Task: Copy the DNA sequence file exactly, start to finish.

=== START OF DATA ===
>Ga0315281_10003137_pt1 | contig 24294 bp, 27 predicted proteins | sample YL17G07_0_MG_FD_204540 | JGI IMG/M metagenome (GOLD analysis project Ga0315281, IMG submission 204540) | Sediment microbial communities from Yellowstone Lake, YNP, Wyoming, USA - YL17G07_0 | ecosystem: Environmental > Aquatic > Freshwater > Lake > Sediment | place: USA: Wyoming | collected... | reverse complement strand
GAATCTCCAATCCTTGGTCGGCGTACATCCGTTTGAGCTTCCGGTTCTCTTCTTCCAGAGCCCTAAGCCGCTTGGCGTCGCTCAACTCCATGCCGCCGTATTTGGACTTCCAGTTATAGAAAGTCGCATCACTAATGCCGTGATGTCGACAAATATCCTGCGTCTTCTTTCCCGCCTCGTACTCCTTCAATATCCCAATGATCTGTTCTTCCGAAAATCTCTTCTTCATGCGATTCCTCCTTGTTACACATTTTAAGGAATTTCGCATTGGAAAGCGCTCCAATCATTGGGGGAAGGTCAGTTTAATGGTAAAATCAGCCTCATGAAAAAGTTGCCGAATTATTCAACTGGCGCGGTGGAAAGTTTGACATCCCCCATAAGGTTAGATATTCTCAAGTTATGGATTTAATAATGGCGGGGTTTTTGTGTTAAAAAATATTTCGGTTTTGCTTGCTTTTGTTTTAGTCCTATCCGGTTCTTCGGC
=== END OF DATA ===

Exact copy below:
>Ga0315281_10003137_pt1 | contig 24294 bp, 27 predicted proteins | sample YL17G07_0_MG_FD_204540 | JGI IMG/M metagenome (GOLD analysis project Ga0315281, IMG submission 204540) | Sediment microbial communities from Yellowstone Lake, YNP, Wyoming, USA - YL17G07_0 | ecosystem: Environmental > Aquatic > Freshwater > Lake > Sediment | place: USA: Wyoming | collected... | reverse complement strand
GAATCTCCAATCCTTGGTCGGCGTACATCCGTTTGAGCTTCCGGTTCTCTTCTTCCAGAGCCCTAAGCCGCTTGGCGTCGCTCAACTCCATGCCGCCGTATTTGGACTTCCAGTTATAGAAAGTCGCATCACTAATGCCGTGATGTCGACAAATATCCTGCGTCTTCTTTCCCGCCTCGTACTCCTTCAATATCCCAATGATCTGTTCTTCCGAAAATCTCTTCTTCATGCGATTCCTCCTTGTTACACATTTTAAGGAATTTCGCATTGGAAAGCGCTCCAATCATTGGGGGAAGGTCAGTTTAATGGTAAAATCAGCCTCATGAAAAAGTTGCCGAATTATTCAACTGGCGCGGTGGAAAGTTTGACATCCCCCATAAGGTTAGATATTCTCAAGTTATGGATTTAATAATGGCGGGGTTTTTGTGTTAAAAAATATTTCGGTTTTGCTTGCTTTTGTTTTAGTCCTATCCGGTTCTTCGGC